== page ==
‘Black Housing’ mural unveiled in Tenderloin

A coalition of San Francisco organizations teamed up Monday to unveil a mural in San Francisco’s Tenderloin neighborhood, seeking to...

A coalition of San Francisco organizations teamed up Monday to unveil a mural in San Francisco’s Tenderloin neighborhood, seeking to spread awareness about the effect the city’s housing crisis has on Black people and families.

The mural, by artist Malik Seneferu, says “housing black” directly on the 100 block of San Francisco’s Golden Gate Avenue, just outside St. Anthony’s Foundation.

During the unveiling of the mural, Tenderloin residents were invited to grab a brush and help with the project. San Francisco Supervisor Matt Haney joined organizations like Code Tenderloin, Larkin Street Youth Services, and Hospitality House to highlight the importance of investing in housing for Black residents, who make up less than 6 percent of the city but account for 40 percent of the city’s homeless people.

Haney, whose supervisorial district includes the Tenderloin, said, “All over the country these murals are going up to give a statement about what we as a country and community value. We’re here today to say that Black lives matter, and that housing Black lives matter. What is so historic about what we’re doing today is this is the first mural we know of that calls out ‘Housing Black’ explicitly. You cannot have a society that values Black people if you leave them out on our streets and sidewalks.” “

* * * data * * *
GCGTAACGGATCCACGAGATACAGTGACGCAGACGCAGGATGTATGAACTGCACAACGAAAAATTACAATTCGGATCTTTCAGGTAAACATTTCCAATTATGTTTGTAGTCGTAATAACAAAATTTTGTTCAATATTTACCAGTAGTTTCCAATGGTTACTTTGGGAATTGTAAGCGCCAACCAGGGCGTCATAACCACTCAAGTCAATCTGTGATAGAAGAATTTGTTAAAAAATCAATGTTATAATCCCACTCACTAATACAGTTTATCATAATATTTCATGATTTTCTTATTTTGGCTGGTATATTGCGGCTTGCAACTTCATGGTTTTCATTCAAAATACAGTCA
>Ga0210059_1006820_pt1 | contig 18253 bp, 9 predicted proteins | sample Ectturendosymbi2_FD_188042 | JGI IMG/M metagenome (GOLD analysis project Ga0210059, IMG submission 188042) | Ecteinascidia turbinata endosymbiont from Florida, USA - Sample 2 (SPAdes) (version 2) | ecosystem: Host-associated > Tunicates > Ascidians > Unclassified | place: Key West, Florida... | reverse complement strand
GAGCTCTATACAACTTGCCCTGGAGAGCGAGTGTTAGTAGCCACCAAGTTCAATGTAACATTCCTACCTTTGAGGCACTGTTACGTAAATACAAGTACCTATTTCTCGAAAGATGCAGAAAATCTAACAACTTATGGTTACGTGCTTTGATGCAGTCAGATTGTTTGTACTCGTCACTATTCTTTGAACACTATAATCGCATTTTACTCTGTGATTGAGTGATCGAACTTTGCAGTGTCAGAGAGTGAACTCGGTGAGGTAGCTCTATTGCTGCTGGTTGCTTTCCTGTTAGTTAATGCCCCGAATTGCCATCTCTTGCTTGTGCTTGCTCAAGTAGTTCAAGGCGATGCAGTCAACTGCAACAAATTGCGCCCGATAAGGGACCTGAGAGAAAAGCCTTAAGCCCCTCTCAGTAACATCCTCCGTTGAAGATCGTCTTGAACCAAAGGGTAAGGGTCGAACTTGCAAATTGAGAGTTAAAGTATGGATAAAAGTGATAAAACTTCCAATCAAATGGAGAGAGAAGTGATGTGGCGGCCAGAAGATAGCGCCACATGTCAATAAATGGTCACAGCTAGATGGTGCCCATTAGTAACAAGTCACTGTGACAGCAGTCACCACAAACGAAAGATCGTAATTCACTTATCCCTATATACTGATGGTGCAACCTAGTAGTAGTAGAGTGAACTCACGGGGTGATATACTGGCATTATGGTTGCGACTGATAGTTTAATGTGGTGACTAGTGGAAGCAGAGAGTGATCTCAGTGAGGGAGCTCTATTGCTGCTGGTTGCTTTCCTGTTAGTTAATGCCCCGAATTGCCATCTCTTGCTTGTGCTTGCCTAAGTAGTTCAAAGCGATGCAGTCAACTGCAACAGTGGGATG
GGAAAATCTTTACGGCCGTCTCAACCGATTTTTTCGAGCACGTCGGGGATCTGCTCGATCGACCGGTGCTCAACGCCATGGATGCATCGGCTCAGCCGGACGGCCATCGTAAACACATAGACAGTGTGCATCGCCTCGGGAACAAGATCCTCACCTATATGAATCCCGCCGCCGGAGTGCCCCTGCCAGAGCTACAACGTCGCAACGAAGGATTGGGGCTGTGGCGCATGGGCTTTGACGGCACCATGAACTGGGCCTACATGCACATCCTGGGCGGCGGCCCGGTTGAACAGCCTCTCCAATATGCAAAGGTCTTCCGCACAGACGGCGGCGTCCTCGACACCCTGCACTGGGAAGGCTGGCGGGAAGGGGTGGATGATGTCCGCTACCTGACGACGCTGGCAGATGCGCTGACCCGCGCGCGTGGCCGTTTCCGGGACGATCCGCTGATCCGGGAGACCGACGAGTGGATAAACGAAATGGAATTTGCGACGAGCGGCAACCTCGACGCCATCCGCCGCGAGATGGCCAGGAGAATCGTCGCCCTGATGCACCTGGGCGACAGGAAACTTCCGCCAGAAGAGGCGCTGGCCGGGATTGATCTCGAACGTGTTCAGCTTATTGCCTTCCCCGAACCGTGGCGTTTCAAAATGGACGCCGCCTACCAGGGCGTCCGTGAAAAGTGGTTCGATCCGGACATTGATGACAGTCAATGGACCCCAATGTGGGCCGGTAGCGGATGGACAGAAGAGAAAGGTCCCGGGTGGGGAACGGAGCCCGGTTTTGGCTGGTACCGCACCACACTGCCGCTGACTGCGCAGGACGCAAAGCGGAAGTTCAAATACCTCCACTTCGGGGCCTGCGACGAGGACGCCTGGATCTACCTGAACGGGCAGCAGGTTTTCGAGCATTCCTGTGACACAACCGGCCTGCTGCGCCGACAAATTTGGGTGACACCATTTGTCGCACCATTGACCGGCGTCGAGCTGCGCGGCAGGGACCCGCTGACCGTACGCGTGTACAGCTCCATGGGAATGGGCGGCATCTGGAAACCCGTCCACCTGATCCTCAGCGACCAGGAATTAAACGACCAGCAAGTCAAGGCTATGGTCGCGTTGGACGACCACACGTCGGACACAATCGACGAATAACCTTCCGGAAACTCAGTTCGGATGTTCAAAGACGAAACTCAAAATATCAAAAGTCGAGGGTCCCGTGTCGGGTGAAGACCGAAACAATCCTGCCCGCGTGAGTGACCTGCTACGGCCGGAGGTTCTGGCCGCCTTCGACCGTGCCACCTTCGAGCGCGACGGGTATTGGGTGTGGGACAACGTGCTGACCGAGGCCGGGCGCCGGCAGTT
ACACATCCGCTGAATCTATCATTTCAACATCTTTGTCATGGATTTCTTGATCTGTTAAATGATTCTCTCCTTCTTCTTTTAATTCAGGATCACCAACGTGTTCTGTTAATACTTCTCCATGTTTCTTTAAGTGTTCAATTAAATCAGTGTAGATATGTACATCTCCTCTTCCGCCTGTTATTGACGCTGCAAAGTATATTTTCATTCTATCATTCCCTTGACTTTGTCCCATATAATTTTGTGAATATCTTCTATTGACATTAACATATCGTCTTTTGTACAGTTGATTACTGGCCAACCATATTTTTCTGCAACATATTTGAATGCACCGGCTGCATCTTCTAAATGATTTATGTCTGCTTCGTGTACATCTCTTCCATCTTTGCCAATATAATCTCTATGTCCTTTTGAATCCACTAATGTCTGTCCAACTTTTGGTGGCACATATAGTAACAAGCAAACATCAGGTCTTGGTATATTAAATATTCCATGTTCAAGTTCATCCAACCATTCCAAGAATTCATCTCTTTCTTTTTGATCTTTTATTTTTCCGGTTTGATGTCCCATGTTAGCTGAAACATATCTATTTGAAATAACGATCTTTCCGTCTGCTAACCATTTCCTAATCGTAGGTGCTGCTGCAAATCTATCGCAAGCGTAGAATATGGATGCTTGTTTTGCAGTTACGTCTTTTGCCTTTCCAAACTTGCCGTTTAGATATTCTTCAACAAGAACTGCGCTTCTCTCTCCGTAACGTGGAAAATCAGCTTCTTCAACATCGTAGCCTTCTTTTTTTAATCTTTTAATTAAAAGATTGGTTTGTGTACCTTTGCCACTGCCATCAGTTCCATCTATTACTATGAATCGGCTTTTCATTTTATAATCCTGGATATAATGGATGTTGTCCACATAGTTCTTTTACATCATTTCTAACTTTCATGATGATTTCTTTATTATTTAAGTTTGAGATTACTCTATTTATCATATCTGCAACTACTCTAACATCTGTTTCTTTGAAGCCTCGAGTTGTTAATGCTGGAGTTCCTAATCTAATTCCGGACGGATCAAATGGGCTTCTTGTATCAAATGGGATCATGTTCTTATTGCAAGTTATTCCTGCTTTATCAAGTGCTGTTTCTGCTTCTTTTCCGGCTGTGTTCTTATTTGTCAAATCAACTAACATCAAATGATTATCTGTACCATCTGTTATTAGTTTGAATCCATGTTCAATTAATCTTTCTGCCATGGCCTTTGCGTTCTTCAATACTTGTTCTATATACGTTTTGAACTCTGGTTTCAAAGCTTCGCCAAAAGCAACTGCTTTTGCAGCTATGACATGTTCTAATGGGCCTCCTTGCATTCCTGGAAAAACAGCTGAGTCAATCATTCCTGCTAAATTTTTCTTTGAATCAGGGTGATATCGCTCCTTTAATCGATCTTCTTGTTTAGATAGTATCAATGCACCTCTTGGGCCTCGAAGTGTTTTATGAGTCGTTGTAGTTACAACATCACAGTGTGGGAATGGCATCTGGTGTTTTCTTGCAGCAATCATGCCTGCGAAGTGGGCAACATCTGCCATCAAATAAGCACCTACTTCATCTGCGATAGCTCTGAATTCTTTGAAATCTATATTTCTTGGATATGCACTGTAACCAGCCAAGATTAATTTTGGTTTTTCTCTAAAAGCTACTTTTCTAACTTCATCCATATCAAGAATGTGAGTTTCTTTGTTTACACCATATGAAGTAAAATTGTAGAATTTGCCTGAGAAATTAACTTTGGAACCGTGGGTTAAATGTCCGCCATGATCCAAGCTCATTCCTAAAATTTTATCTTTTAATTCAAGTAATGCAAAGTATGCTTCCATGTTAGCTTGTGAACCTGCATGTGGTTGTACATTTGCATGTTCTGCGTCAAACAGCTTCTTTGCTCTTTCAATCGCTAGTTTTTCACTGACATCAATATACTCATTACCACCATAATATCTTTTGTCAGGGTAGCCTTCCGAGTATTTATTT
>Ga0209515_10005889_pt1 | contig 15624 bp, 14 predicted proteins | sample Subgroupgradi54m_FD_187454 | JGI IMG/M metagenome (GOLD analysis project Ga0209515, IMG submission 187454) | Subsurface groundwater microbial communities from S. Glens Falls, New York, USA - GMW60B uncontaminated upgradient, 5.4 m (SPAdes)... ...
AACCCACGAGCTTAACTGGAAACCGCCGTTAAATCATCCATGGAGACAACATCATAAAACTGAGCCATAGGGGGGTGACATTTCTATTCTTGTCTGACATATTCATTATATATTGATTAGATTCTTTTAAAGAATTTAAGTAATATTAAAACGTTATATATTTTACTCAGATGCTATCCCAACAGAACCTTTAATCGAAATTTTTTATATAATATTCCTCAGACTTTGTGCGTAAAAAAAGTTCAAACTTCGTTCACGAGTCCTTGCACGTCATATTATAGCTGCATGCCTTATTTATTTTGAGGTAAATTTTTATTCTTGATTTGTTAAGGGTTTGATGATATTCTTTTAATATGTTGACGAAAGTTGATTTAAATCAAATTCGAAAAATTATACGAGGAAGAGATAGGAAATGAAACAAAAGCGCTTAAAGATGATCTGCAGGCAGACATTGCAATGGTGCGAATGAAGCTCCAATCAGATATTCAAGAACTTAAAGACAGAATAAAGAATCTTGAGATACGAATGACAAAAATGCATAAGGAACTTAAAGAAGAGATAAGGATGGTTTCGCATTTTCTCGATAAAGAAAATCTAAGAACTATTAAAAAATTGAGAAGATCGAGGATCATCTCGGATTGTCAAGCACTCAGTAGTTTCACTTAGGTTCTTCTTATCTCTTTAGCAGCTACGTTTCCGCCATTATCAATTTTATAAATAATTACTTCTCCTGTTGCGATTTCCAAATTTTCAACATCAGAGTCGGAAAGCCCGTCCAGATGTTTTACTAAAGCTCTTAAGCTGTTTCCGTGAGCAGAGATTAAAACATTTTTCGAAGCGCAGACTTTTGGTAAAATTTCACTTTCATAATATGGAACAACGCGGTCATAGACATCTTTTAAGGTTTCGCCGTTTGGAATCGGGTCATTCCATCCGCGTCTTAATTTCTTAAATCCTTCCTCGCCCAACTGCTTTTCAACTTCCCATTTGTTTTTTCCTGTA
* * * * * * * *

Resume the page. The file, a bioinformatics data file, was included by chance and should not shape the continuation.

Let’s recognize the large number of unhoused Black people navigating and residing in the Tenderloin, and let’s hurry up and house these people with dignity,” said Del Seymour, founder of Code Tenderloin, a nonprofit that serves the area’s residents. “This housing crisis is very rampant for black people all throughout San Francisco and all across America. We got black families living in tents, cars and shelters. We must not be quiet about the number of unhoused black people that the Tenderloin Community has.”

St. Anthony’s acting Executive Director Tere Brown said, “St. Anthony’s is honored to be the location for this important work of advocacy art in recognition of the unhoused Black community in the Tenderloin, and in support of leaders in the Black community and housing advocates calling for long-term investment in housing Black San Franciscans to begin immediately.”

The 250-foot-long mural is part of several murals Seneferu has collaborated on throughout the Bay Area over the summer, including others in Alameda and Richmond, calling attention to the needs of Black communities.

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